Top Story — Bolivia’s legislature on Saturday voted to allow a referendum which could allow President Evo Morales to run for a fourth term as president in 2019.
The National Assembly voted by a margin of 112 to 41 lawmakers to call for a referendum in February to determine whether Morales can be re-elected following a debate that lasted through the night on Friday and into Saturday afternoon, the Bolivian newspaper El Deber reported.
The outcome of the referendum will determine whether Bolivia’s constitution, which only allows for two consecutive terms, will be amended. Morales’ third term was only possible because of a 2013 court ruling, which noted that his first term predated the amendment of Bolivia’s constitution in 2009.
Morales has served as president since 2006; as the Guardian notes, the duration and stability of his presidency has been a marked departure from the turbulence that marked Bolivia’s politics prior to his ascent. Under Morales, tenure, Bolivia’s economy has tripled in size amid a boom sustained in part by the expansion of natural gas production. While much of the region slips into recession, Bolivia’s economic growth has remained sturdy.
In 2014, he won his third term with more than 60 percent of the vote, although his Movement Towards Socialism (MAS) party lost ground in regional and legislative elections in March.
Headlines from the Western Hemisphere
- Thousands of people marched in Mexico’s capital Saturday in commemoration of the one-year anniversary of the disappearance of 43 students from Iguala, with parents of the disappeared demanding the investigation of the case be transferred to an internationally supervised special unit.
- Three men were each sentenced to 520 years in jail by a Mexico City judge this weekend for their roles in kidnapping and murdering 13 young people from a bar in Mexico City two years ago.
- Violent crime has increased this year in Mexico City, where homicide rates jumped 21 percent in the first eight months of 2015, generating concern that the capital is no longer a haven from the drug gang violence that plagues the rest of the country, according to The Wall Street Journal.
- Cuba’s President Raúl Castro spoke out against the United States’ continued trade embargo of his country during his first address at the U.N. General Assembly on Saturday, though he said resumed political relations between the two countries was “major progress.”
- President Raúl Castro is slated to have an official meeting with U.S. President Barack Obama on Tuesday, just the second time ever the two will meet in person.
- U.S. President Barack Obama sent Kenneth Merten, the administration’s “Haiti special coordinator,” down to Haiti in the midst of the country’s election crisis, The Huffington Post reports, arguing that U.S. intervention on the island has done little to promote change.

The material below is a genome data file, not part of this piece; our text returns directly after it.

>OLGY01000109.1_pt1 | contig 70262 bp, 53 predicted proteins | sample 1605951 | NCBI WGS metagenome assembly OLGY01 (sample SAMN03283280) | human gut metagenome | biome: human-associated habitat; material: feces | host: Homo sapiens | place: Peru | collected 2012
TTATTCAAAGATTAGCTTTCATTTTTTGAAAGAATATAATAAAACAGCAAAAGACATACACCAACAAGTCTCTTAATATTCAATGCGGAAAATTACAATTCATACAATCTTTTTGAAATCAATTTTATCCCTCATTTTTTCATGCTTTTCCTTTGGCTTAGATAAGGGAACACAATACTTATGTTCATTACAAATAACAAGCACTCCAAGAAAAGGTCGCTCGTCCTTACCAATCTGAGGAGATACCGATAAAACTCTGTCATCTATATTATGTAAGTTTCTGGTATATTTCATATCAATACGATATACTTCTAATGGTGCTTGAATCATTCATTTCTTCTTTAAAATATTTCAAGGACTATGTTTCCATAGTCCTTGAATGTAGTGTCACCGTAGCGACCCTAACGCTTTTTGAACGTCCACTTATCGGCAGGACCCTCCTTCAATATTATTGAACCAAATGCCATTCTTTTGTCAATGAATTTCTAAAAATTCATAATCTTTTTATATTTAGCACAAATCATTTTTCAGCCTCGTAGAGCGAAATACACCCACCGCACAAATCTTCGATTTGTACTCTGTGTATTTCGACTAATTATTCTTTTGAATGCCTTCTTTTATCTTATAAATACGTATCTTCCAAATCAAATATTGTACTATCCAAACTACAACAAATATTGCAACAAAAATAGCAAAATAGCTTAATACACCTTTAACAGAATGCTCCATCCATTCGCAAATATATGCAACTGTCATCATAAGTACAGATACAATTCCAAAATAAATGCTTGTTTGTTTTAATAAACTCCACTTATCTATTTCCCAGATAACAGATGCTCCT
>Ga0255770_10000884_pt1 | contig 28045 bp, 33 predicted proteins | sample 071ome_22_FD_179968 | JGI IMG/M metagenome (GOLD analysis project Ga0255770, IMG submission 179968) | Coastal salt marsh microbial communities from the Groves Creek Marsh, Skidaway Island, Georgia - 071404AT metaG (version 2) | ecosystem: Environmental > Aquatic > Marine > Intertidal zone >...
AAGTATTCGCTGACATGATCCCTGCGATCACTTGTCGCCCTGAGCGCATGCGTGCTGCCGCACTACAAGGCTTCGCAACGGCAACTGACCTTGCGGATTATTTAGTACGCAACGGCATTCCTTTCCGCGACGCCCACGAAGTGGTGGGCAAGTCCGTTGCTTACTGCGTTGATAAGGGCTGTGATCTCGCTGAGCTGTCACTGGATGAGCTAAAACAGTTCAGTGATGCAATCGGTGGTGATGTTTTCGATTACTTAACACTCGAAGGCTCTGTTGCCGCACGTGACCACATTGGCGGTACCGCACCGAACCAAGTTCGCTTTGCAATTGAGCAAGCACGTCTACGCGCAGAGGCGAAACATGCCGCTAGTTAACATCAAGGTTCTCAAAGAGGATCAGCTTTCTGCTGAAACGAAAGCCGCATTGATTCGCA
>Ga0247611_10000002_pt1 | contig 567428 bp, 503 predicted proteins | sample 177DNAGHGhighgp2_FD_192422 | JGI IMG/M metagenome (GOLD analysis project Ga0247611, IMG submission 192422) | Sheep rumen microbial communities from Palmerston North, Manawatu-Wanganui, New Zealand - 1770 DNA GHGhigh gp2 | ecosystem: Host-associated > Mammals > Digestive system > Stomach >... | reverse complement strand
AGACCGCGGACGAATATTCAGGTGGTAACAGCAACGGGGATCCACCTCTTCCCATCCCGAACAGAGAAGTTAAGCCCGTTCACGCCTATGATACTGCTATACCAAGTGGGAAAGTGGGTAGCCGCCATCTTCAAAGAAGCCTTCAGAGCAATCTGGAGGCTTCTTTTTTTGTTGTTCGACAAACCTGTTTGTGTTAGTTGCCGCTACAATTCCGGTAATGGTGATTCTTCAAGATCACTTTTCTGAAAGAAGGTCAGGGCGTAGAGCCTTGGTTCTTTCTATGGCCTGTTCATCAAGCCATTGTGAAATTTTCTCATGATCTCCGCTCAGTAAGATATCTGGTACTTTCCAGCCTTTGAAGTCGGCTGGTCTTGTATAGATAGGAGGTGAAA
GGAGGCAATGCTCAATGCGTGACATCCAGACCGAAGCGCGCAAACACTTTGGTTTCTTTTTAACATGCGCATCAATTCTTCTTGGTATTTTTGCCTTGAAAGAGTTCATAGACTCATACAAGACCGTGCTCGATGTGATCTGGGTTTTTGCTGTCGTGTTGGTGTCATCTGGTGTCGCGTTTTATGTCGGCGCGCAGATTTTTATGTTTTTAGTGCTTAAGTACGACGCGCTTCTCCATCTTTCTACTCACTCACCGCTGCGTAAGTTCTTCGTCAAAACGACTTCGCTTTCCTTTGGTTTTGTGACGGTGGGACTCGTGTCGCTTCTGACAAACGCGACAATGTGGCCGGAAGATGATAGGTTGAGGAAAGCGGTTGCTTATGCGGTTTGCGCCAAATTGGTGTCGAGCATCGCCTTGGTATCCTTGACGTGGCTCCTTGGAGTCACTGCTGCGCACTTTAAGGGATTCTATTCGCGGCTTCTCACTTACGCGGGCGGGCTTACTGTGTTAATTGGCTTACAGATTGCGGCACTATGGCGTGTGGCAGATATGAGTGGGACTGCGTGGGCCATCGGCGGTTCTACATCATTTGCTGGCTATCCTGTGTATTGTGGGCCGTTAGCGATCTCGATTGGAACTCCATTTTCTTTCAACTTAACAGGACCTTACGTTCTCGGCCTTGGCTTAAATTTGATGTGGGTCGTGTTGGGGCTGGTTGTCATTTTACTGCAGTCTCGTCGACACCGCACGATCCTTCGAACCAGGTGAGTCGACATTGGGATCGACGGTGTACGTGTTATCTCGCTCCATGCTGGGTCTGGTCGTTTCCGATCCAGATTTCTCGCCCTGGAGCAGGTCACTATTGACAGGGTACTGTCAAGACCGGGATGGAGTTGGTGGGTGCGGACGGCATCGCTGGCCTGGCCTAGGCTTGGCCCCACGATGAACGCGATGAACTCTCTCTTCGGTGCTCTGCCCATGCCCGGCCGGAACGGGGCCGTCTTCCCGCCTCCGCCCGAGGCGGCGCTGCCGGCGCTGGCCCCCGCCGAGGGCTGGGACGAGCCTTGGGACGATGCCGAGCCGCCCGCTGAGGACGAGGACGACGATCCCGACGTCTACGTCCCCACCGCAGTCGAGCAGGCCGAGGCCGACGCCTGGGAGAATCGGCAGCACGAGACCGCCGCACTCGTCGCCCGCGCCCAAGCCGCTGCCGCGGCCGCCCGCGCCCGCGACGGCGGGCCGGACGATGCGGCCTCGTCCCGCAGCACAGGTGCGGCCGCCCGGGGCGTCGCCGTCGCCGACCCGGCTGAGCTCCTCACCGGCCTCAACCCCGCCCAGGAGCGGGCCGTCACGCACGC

- President Juan Hernández announced Sunday that the United Nations will open an office to monitor human rights in Honduras to ensure there are no violations by security forces as they work to crack down on drug gangs.
- Additional law enforcement presence on a beach in Costa Rica will work to protect sea turtles while they lay their eggs, after hordes of tourists taking selfies disrupted the turtles and caused international outrage earlier this month.
- Peruvian prosecutors have re-opened a case against first lady Nadine Heredia, who has been accused of money laundering.
- Last week’s announcement that a peace deal in Colombia is imminent has been met by optimism from many, but some opposition figures fiercely oppose the deal — like former president and current Senator Álvaro Uribe, who the The Washington Post compared to “a bleacher-seat heckler” waging “a one-man Twitter war.”
- Ecuador’s Communications Secretary Fernando Alvarado issued a statement on Friday announcing that his office will abandon proceedings against the country’s last independent press watchdog, yielding to pressure from Ecuador’s ombudsman.
- Ahead of Brazilian President Dilma Rousseff’s speech to to the United Nations on Monday, she announced on Sunday a plan to drastically cut greenhouse gas emissions by 2030, highlighting the rainforest-rich nation’s status as one of just a few developing countries to undertake such an ambitious climate policy.
- With a presidential election one month away, Argentina faces the decision of a continuation of left-leaning economic policy under front-runner Daniel Scioli or market-friendly reforms under conservative Mauricio Macri, notes BBC correspondent Robert Plummer, who suggests a Scioli win would represent a missed opportunity to attract investment and fight inflation.